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DIY, the most important forgotten skill.

Dante

SF Supporter
#1
There is a long version, and a Too-Long-Didnt-Read version, for the TLDR version, skip the part entitled "STORY" and go straight to "TLDR". For full version, real all.

STORY:
I have had a weeks holiday so far, and I wanted to drag my bicycle out of the garage and get it working again and get some exercise, I wasted a several days not being able to find anywhere i could trust to repair my bike cheaply, so I decided to simply repair it myself, I gave it a once over and it looked like it only needed the gears adjusted and the rear tyre replaced, I wasted a few more days with bad motivation and bad weather until I finally got off my arse and got to work. I got all my best tools together and started pulling my bike apart, when I noticed the rear axle was sticking and slightly wonky, so I took it apart.

Upon all the ball bearings falling out, the axle grease getting everywhere (for which I had no replacement) and realising I couldnt put it back together without more tools to remove the freewheel gear set, I understood I was fucked. I berated myself for being so cocky and self-assured to take apart the hardest part of the bike to repair: the rear axle, because of a MINOR issue, and then called the bike shops for help. Unfortunately they each have a 1 week to 1 month waiting list for repairs because the government (to get everyone fitter after lockdown) is offering £50 bike repair vouchers to everyone for free, and whether people want to use the bikes or not, free is free, so everyone is swarming the bike shops.

Here is where I gave up, put everything away and came here to complain on SF about my rotten luck, about how the sun came out JUST as I would have been finishing with the bike if I had just known my limits and stuck to the necessary fixes, or if I had just got off my arse and got my bike fixed at one of the shops with a 1 week repair wait it would be done by now, the first sunshine in a week, and just to add insult to injury, outside my window some kids cycled past enjoying the sun. I was weak, I was stupid, and I now had no bike.

I thought about the axle, and how I took it all apart, and then I got angry at myself, not for my stupidity in trying, but my weakness in giving up ALREADY! It hadnt been hard taking the axle apart, and it wasnt THAT complicated, and when I had taken the axle out it was clearly bent, riding on it would have caused damage to the bike long-term, and here I was wishing I had stuck my head in the sand and just lived with it. Its not that hard, and when did I become so pathetic that I cant even figure out a bicycle? The repair shops cant repair straight away, but they can sell tools and parts, and I CAN do the work myself.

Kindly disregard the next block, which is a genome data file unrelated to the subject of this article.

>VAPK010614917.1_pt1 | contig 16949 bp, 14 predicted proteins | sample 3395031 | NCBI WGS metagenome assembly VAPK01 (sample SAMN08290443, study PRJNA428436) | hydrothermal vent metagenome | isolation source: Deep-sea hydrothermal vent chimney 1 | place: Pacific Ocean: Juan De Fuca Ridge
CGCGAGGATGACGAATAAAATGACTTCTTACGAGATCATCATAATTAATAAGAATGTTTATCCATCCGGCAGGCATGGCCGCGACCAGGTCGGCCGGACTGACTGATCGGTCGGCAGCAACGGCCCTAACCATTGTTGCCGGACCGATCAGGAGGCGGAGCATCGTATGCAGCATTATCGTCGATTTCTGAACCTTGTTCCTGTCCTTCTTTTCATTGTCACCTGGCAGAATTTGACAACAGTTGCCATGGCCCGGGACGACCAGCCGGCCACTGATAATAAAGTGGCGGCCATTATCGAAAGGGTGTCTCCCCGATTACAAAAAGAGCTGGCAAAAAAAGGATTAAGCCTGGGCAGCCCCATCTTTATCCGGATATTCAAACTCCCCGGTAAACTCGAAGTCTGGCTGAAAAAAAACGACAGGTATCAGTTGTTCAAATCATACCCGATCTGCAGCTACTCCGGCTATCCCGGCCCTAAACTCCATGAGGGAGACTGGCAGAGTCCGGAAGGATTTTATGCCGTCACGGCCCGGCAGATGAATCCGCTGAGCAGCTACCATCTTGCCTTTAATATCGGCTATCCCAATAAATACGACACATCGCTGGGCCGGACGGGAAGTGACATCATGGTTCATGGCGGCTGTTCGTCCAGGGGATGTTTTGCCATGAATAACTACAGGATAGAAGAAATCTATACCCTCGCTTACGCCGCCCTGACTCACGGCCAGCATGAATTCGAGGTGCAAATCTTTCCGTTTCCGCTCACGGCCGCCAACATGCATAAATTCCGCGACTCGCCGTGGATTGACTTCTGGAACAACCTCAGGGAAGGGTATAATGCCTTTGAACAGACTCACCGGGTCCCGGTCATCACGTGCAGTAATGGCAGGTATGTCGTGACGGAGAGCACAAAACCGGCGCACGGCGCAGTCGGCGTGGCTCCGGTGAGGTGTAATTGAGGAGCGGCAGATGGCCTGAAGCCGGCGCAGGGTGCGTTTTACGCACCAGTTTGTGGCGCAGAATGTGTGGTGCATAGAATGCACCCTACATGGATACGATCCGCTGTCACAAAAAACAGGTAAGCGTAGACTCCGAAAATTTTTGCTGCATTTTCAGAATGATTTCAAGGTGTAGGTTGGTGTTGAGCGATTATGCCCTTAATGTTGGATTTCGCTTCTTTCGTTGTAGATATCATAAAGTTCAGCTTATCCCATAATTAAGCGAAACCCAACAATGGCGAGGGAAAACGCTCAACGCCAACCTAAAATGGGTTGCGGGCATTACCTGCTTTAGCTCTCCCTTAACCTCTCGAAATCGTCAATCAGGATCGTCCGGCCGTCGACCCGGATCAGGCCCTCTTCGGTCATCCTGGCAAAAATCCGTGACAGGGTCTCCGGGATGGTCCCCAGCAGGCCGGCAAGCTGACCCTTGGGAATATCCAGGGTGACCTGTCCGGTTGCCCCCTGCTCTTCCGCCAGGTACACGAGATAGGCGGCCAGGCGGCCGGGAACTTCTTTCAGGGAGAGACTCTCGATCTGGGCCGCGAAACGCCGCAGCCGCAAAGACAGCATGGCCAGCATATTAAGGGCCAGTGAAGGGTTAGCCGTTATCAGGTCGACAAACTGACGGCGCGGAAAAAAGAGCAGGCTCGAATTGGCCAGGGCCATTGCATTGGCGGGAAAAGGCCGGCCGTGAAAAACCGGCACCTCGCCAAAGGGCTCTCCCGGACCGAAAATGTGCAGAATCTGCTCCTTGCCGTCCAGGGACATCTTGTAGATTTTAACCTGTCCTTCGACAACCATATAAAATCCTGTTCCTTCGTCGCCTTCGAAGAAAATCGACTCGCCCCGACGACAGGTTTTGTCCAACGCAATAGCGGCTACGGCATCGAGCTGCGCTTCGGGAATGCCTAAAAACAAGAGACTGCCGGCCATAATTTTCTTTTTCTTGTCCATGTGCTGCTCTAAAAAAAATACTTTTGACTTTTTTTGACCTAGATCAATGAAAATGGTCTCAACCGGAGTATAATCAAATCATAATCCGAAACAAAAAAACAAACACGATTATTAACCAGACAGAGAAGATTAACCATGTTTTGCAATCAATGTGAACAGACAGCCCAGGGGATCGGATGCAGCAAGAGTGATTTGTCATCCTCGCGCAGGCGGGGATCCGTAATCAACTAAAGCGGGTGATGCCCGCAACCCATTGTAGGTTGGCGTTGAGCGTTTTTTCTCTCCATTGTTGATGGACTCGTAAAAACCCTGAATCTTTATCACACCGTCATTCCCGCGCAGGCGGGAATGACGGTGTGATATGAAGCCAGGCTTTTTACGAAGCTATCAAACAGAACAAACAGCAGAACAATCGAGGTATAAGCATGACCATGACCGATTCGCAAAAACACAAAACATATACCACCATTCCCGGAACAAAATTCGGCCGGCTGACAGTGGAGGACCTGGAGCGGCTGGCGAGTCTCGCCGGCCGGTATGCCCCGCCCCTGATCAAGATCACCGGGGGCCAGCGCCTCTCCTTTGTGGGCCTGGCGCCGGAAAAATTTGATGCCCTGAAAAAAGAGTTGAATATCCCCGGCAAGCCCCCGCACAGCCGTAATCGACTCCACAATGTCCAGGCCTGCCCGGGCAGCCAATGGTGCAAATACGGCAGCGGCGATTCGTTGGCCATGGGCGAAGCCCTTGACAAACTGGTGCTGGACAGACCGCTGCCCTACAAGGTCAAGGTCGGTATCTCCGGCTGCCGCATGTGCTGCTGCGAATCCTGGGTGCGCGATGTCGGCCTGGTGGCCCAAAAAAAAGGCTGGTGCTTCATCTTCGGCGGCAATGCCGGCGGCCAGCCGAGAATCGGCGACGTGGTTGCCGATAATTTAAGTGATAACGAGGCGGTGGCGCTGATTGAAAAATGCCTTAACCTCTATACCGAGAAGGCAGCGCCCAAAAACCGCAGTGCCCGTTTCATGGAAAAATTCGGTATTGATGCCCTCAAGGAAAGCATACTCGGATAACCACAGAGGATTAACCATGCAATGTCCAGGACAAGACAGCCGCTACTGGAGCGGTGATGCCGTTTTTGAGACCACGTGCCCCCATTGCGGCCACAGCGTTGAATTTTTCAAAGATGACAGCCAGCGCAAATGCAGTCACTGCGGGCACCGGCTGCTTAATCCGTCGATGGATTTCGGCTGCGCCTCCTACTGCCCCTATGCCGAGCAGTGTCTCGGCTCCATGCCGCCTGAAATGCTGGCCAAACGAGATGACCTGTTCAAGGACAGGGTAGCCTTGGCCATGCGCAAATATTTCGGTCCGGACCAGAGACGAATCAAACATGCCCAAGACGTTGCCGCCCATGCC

I went to the nearest halfords and brought the rear wheel and axle with me, I showed them the parts and purchased replacement parts, they didnt have any tools for removing the freewheel gearset for sale, but they did have their own tools so they did it for me for free, and I didnt need a tool to put it back on, so I went home, watched some youtube videos and got to work.

The axle is now back together and spinning like a dream, the only issue is I put the spacers on the wrong sides and then put on the freewheel which blocks me taking the spacers off, now I have had to order the tool to remove the freewheel online (£9) for delivery tomorrow so I can fix my mistake, in the mean time I cleaned the frame, removed old crap i dont use anymore and cleaned off any rust. Tomorrow the last tool will arrive and i will finish, then sort out the gears and my bike will be perfect, and I would have done every little bit of work myself.

TLDR
So fixing my bike myself has been a half-day task so far, and I will have to finish it tomorrow, but I have learned some valuable life lessons from this, from just this 1 day of actually trying to do shit myself.

1) Stop giving up.
Most failures in life can be put down to giving up before you succeed, I had it in me to do the work and I almost gave up half way when I reached my first real hurdle because my self-doubt outweighed my self-confidence, but I got angry at myself for it, adapted, planned, persevered and now I am well on my way to fixing that damned bike (just that 1 tool needs delivering) and for less than the cost of getting someone else to do it for me. So trust yourself, get angry when you find yourself backing down on impulse, adapt and stop giving up!